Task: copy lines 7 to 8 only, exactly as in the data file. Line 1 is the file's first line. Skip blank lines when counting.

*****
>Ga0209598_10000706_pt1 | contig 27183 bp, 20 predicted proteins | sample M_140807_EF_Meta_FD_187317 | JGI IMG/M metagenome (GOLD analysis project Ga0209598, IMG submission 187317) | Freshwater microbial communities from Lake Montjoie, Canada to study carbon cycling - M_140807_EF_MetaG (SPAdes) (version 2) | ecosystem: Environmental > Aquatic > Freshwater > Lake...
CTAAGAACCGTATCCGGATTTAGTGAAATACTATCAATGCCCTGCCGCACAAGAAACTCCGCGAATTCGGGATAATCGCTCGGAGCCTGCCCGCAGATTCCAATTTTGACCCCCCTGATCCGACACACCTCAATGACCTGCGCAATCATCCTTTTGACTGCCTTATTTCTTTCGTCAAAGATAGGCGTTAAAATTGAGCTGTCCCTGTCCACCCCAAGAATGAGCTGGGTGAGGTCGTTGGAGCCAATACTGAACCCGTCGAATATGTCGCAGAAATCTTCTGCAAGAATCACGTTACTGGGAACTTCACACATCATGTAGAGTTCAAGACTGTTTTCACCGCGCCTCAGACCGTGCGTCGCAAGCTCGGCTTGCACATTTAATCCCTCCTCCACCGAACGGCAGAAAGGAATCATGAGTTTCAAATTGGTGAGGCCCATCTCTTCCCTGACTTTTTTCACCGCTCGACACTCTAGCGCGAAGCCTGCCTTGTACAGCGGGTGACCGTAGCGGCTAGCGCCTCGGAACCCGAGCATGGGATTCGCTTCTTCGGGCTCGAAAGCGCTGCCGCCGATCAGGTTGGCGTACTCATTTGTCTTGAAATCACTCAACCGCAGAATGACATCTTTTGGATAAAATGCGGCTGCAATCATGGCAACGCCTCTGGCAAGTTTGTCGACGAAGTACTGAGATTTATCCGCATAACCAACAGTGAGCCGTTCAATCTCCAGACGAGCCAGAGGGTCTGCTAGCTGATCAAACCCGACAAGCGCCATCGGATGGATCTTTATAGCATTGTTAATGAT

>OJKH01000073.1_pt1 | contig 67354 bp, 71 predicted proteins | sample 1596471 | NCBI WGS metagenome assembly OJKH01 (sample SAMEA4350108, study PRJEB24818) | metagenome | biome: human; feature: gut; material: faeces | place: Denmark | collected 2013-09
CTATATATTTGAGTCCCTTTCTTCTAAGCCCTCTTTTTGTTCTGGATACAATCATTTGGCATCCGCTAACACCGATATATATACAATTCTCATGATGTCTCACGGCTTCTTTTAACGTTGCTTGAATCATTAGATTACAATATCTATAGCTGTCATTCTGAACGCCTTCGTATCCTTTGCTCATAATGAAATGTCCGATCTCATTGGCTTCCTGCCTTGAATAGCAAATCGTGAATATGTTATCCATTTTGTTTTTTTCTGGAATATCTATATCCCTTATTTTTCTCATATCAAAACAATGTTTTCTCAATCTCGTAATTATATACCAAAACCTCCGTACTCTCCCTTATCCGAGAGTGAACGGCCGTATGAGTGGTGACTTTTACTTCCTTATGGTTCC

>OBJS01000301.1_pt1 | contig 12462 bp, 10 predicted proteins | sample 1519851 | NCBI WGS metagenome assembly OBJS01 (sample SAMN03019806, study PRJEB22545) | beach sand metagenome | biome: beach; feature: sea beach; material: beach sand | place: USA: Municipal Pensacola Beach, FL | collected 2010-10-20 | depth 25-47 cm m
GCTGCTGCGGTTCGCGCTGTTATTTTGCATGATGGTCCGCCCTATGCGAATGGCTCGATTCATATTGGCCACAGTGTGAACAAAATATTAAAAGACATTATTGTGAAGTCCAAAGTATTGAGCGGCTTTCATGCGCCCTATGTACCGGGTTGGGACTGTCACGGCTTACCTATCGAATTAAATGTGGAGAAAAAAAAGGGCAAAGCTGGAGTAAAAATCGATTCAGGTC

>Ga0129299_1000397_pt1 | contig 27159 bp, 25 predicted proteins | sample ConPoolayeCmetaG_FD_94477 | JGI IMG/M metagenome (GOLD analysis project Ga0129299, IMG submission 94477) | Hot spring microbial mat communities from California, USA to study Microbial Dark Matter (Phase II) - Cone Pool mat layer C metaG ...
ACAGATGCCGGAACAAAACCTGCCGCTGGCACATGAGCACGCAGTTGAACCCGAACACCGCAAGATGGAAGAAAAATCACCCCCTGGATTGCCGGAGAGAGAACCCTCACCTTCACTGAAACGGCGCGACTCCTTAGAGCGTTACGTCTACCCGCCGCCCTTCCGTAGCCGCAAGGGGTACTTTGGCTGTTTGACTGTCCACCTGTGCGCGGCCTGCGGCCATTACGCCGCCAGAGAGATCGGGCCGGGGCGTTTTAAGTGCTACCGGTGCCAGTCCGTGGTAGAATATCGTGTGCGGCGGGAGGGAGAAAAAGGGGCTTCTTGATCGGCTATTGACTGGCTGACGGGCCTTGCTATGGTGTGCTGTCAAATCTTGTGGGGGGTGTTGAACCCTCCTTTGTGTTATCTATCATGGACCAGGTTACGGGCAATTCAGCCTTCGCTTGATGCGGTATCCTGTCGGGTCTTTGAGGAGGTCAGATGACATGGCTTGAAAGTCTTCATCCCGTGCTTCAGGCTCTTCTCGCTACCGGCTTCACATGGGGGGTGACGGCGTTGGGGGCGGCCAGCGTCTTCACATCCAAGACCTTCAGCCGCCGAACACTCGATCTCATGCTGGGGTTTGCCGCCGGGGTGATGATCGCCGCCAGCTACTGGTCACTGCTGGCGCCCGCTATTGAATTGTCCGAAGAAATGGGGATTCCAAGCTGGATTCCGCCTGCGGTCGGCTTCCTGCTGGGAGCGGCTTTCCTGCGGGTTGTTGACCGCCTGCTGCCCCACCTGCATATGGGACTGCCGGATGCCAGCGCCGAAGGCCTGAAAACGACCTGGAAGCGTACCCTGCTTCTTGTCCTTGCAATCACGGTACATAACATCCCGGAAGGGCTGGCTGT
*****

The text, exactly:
>Ga0129299_1000397_pt1 | contig 27159 bp, 25 predicted proteins | sample ConPoolayeCmetaG_FD_94477 | JGI IMG/M metagenome (GOLD analysis project Ga0129299, IMG submission 94477) | Hot spring microbial mat communities from California, USA to study Microbial Dark Matter (Phase II) - Cone Pool mat layer C metaG ...
ACAGATGCCGGAACAAAACCTGCCGCTGGCACATGAGCACGCAGTTGAACCCGAACACCGCAAGATGGAAGAAAAATCACCCCCTGGATTGCCGGAGAGAGAACCCTCACCTTCACTGAAACGGCGCGACTCCTTAGAGCGTTACGTCTACCCGCCGCCCTTCCGTAGCCGCAAGGGGTACTTTGGCTGTTTGACTGTCCACCTGTGCGCGGCCTGCGGCCATTACGCCGCCAGAGAGATCGGGCCGGGGCGTTTTAAGTGCTACCGGTGCCAGTCCGTGGTAGAATATCGTGTGCGGCGGGAGGGAGAAAAAGGGGCTTCTTGATCGGCTATTGACTGGCTGACGGGCCTTGCTATGGTGTGCTGTCAAATCTTGTGGGGGGTGTTGAACCCTCCTTTGTGTTATCTATCATGGACCAGGTTACGGGCAATTCAGCCTTCGCTTGATGCGGTATCCTGTCGGGTCTTTGAGGAGGTCAGATGACATGGCTTGAAAGTCTTCATCCCGTGCTTCAGGCTCTTCTCGCTACCGGCTTCACATGGGGGGTGACGGCGTTGGGGGCGGCCAGCGTCTTCACATCCAAGACCTTCAGCCGCCGAACACTCGATCTCATGCTGGGGTTTGCCGCCGGGGTGATGATCGCCGCCAGCTACTGGTCACTGCTGGCGCCCGCTATTGAATTGTCCGAAGAAATGGGGATTCCAAGCTGGATTCCGCCTGCGGTCGGCTTCCTGCTGGGAGCGGCTTTCCTGCGGGTTGTTGACCGCCTGCTGCCCCACCTGCATATGGGACTGCCGGATGCCAGCGCCGAAGGCCTGAAAACGACCTGGAAGCGTACCCTGCTTCTTGTCCTTGCAATCACGGTACATAACATCCCGGAAGGGCTGGCTGT